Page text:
The Defenders takes it fairly slow in revealing what The Hand has been up to with that mysterious deep hole first seen in season 2 of Daredevil, leaving it until the last couple of episodes to reveal that it's not a way back to Kun-Lun, but instead a reservoir of Substance built around Shao Lao The Undying's bones (or possibly one of his relatives, it's all rather skipped around), the removal of which will also cause New York to crumble to the ground, because, well...because it will. They needed some extra peril to make it seem like the "battle for New York" was going to be more epic on only a TV budget, or possibly you're just meant to not think about it because—look, superheroes are punching people!
This sounds like a comic book series type of cop out, but it's actually not the worst problem The Defenders has. The worst problem it has is the passing of the idiot ball that successive characters engage in as the series goes on. This is especially true at the end in order to fit in every last twist and turn the writers decided was necessary.
Finn Jones's Danny Rand was already pretty wooden in his own series, and he's not much better here. To give Finn credit, he's given some terrible lines and a plot (the Iron Fist is the "key" to unlocking the Substance) that's so incredibly obvious in its resolution that even a second's thought would have worked out a dozen ways to avoid it. But of course, he doesn't.
Instead, he does the most obvious thing possible by fighting Elektra in what's meant to be a climactic battle, but instead it is a murkily lit plot point dressed up as a set piece that could only end one way, which indeed it does.
That particular fight isn't helped by the equally weird acting choices made by Élodie Yung's Elektra, who seems to want to merrily jump between coy, killer, sexy and confused, sometimes all in the same frown. Joining them in the idiot ball World Series is Charlie Cox's Matt Murdock, given the unenviable task of deciding for the sake of not much onscreen chemistry that he'd rather die than leave Elektra to her fate. Which he knows he's doing anyway, but the series wanted another fight between the two, albeit one with significantly less dynamic energy than in earlier Daredevil episodes. Also, he doesn't die, but then the fact that the final episode still had significant running time after the primary battle did rather give that away.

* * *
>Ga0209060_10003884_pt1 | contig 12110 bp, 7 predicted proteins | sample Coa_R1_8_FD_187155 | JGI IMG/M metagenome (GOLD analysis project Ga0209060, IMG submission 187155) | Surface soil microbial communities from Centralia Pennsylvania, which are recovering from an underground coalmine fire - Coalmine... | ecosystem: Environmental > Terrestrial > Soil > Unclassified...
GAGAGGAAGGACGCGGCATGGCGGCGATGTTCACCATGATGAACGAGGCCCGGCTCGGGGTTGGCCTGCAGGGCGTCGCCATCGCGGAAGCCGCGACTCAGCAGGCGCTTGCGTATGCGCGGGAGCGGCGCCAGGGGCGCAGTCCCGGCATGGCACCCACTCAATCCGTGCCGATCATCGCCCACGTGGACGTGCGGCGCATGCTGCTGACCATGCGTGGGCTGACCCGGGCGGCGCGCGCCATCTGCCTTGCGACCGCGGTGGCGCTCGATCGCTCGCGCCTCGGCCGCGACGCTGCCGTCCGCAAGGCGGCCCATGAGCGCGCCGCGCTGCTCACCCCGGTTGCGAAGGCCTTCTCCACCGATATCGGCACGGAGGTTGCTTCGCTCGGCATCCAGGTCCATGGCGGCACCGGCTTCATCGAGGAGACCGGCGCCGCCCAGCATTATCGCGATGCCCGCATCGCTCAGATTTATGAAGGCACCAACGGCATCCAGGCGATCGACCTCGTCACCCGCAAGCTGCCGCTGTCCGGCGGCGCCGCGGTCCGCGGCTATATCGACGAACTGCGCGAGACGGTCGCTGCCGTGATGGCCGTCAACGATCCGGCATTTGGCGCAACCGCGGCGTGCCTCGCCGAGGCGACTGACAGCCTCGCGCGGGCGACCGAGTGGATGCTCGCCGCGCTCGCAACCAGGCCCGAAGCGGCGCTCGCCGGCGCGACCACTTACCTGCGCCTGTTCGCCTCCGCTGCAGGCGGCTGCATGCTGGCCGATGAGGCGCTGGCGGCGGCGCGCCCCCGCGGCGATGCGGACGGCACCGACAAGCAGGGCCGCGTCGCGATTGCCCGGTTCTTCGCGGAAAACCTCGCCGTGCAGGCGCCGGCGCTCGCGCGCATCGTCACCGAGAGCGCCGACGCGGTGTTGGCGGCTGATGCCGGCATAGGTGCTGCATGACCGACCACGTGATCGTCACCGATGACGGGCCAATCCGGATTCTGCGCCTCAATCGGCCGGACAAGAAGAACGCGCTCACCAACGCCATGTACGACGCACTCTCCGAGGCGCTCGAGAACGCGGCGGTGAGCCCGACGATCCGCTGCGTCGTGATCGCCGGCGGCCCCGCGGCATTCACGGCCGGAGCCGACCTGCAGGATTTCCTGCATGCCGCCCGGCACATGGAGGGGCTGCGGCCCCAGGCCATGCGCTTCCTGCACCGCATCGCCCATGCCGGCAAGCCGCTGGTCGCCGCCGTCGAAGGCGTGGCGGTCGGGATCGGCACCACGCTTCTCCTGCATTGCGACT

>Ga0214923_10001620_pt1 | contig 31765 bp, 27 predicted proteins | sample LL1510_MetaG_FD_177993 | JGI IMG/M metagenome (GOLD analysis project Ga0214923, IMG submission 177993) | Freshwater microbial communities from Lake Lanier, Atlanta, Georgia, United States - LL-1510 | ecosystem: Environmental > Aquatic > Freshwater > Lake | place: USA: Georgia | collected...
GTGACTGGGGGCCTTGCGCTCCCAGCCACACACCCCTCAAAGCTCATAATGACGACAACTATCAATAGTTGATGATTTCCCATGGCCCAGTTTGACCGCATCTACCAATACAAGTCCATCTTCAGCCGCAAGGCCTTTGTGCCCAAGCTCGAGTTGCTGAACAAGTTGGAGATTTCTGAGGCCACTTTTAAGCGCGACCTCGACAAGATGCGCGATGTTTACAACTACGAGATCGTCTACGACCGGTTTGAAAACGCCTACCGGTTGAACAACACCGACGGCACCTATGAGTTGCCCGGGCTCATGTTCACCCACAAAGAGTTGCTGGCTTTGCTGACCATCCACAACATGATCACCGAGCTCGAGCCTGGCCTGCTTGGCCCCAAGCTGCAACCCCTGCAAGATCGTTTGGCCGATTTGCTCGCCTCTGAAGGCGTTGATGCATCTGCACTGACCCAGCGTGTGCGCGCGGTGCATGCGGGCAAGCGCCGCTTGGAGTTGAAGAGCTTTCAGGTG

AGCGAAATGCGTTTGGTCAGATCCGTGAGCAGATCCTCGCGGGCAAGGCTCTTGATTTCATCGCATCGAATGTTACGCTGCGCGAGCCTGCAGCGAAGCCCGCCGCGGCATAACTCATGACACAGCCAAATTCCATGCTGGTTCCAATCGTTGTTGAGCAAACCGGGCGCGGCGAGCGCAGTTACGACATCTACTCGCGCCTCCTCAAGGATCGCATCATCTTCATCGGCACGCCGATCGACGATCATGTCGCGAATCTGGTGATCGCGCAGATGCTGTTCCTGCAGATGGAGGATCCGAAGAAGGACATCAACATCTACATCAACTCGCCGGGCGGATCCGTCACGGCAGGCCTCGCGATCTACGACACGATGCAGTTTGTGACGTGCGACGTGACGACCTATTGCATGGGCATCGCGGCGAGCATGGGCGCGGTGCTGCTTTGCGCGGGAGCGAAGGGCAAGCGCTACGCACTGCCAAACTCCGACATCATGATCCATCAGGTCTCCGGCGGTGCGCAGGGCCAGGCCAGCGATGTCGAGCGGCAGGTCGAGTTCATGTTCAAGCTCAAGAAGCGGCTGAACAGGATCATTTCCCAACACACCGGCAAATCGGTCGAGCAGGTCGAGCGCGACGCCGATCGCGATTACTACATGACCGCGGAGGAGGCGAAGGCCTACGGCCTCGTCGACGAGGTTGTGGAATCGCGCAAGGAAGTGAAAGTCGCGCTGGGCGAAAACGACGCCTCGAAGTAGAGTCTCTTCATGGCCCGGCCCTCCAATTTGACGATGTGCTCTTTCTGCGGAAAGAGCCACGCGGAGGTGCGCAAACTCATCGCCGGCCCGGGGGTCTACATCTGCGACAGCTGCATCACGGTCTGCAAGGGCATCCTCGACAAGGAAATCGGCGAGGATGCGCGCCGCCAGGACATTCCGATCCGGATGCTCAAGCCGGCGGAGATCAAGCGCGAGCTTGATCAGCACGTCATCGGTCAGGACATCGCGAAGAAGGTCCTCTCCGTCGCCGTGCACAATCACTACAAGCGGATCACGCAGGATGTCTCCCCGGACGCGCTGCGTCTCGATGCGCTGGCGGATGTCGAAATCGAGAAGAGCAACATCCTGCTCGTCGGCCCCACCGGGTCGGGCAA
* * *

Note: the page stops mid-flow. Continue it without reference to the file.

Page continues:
The Defenders feels like it's drawing to a thrilling conclusion for the first six episodes, but then it badly overstuffs its final set. It's not a great sign for Netflix Marvel series going forward because we've seen successive drops in quality, starting with the high points of Daredevil and Jessica Jones through to the uneven Luke Cage and the generally poor Iron Fist. The Defenders was meant to be the well-planned drawing together of all of those threads, and while it's light enough to be mostly entertaining, it's still a frustrating series to watch.
The Defenders does manage to bring what are a disparate group of heroes together, and there are some bright points. Mike Colter's Luke Cage and Krysten Ritter's Jessica Jones have considerable chemistry, and it did manage to make me cheer when Misty Knight finally lost her arm, even though that's one of the weirdest sentences I've ever written. Sure, Netflix hasn't confirmed a Daughters Of The Dragon series just yet, but this so strongly hints at one that's it has to happen, right?
Still, it's final impressions that count, and The Defenders rests way too heavily on the idea that you'll tune in for successive series, where it perhaps should have instead wrapped up its storylines and maybe only left us with a pathway to The Punisher.
The Defenders is streaming on Netflix Australia now. Want more TV? Check out our complete list of every TV show available on Netflix.